The second form of criticism is “the analysis and judgment of the merits and faults of a literary or artistic work”. This is where game journalism comes in because these are the critics of the industry. In Better Living Through Criticism, Scott discusses the idea that art cannot exist without criticism. I loved this idea because it rings so true to me. Without criticism, without thinking clearly and examining our emotional response to something, we cannot give that something meaning. Without meaning, that something cannot be art. So in order to continue to ensure that games are taken seriously, these kinds of critics are a valuable part of our industry.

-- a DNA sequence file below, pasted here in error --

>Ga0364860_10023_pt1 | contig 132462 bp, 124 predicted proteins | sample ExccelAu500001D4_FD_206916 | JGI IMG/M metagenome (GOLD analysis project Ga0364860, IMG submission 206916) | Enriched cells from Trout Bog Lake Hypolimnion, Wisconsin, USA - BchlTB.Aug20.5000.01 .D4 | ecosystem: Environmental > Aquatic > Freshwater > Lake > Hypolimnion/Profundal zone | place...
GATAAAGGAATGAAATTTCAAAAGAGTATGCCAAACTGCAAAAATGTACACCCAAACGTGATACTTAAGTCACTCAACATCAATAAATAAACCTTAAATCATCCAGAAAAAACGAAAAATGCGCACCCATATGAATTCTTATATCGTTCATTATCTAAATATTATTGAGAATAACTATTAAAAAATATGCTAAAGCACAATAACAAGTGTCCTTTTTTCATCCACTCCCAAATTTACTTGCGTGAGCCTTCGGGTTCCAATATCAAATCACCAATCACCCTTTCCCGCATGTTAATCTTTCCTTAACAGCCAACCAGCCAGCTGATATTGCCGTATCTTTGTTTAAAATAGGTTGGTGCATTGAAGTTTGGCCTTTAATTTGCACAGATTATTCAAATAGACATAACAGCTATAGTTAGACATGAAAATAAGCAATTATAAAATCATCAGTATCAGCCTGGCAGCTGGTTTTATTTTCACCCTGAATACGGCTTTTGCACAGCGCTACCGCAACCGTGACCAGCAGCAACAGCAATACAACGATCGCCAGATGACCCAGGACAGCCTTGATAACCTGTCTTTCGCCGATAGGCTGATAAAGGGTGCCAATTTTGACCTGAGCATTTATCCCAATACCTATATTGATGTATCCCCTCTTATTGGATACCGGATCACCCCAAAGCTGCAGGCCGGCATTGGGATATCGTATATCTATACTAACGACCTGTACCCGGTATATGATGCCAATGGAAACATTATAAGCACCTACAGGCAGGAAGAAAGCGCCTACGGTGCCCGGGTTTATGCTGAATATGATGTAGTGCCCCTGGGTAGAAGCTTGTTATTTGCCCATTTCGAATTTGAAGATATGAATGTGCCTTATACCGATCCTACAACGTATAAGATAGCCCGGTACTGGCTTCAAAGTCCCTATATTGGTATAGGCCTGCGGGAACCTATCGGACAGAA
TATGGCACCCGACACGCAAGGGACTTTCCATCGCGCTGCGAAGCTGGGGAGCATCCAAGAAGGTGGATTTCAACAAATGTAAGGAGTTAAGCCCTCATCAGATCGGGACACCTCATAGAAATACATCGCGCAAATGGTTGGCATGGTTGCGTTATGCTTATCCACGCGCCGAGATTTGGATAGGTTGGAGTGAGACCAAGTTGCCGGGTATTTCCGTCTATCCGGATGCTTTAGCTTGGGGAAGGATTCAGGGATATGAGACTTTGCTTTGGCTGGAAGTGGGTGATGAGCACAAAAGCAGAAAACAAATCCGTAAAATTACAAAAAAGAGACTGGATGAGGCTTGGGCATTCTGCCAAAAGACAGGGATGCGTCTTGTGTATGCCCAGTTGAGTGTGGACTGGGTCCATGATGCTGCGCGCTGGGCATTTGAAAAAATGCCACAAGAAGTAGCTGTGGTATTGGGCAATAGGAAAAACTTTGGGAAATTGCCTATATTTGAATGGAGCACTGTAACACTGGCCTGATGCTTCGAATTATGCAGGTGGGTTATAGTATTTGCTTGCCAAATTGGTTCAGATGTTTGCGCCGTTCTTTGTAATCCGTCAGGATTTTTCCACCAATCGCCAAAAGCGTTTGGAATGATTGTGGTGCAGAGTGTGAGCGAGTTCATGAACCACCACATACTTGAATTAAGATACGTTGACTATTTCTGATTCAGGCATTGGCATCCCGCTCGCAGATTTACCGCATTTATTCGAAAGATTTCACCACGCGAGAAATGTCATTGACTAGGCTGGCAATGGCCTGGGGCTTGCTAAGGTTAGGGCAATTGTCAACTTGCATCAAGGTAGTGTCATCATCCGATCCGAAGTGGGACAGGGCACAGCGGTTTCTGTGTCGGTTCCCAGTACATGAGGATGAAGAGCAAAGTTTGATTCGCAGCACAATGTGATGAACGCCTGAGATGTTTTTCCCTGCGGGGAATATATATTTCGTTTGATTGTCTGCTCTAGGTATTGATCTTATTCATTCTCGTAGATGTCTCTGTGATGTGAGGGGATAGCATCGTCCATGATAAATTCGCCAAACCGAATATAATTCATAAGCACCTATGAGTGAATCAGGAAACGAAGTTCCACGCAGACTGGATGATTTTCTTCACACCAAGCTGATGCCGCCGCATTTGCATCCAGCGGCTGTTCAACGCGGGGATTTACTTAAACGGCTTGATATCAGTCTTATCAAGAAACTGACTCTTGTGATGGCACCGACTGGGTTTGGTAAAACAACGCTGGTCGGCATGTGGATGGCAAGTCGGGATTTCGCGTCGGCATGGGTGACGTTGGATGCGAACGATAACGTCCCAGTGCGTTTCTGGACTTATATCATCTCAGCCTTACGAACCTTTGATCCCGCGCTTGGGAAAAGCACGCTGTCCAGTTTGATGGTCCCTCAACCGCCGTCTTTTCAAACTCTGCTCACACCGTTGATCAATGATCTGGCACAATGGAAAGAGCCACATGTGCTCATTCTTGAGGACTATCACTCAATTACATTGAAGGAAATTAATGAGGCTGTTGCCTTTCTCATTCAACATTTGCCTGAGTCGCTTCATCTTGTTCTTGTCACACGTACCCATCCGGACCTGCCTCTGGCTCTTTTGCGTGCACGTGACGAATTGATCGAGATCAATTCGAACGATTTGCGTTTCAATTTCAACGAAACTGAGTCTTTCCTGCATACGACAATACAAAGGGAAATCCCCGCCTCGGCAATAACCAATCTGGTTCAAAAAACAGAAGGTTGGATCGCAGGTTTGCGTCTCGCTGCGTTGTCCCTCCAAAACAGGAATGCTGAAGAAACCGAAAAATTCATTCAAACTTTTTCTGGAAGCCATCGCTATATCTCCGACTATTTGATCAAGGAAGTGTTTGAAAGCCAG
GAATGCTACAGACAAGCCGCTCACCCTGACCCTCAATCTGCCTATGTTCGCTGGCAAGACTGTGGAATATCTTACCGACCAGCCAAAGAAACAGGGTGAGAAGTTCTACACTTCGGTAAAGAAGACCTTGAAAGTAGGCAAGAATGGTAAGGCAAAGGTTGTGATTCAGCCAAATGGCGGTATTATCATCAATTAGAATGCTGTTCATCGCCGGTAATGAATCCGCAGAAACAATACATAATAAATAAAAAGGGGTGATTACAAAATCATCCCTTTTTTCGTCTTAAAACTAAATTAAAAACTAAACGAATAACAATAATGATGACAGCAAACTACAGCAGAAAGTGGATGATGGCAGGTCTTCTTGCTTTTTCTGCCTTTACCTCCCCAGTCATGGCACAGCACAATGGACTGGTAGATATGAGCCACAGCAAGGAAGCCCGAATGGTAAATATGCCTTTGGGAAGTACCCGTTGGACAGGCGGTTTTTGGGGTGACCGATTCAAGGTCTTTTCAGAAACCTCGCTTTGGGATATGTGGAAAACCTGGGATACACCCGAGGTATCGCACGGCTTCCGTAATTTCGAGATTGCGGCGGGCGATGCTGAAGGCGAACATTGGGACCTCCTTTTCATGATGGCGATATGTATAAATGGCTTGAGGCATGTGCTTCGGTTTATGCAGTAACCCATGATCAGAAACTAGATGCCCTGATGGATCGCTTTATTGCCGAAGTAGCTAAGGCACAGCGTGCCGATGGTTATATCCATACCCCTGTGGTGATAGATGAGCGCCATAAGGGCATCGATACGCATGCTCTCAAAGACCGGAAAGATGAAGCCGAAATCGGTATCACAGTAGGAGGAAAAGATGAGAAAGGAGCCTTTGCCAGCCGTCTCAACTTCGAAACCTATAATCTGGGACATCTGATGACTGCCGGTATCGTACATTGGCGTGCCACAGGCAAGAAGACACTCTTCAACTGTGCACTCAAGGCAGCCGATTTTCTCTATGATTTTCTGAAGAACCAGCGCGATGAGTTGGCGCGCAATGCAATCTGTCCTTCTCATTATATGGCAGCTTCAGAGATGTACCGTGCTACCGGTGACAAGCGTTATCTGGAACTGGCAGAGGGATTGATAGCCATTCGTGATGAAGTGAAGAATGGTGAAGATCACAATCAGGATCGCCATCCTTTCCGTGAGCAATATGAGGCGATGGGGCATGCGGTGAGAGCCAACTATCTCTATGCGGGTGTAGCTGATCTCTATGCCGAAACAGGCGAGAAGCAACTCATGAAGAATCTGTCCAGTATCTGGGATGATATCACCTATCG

A critics job is to look at something and figure out why it has meaning. Why did it evoke certain feelings? What is the underlying tone and vibe of the game? How did it affect the general population and what will the impact be on current societal trends? These questions provide new insights, even insights the artist wasn’t intending, into the games and consoles that are being released. In turn, these criticisms evoke antigenic drift, the slow process of small changes that adjust the way the industry behaves, the games that are made, and the stories that are told. When critics ask hard questions and come up with new answers, it provokes though and ingenuity in the developers. Sometimes it’s something no one had considered before. Because of these new ideas we are able to change the way that we think about games and the way that games are created, produced, and told.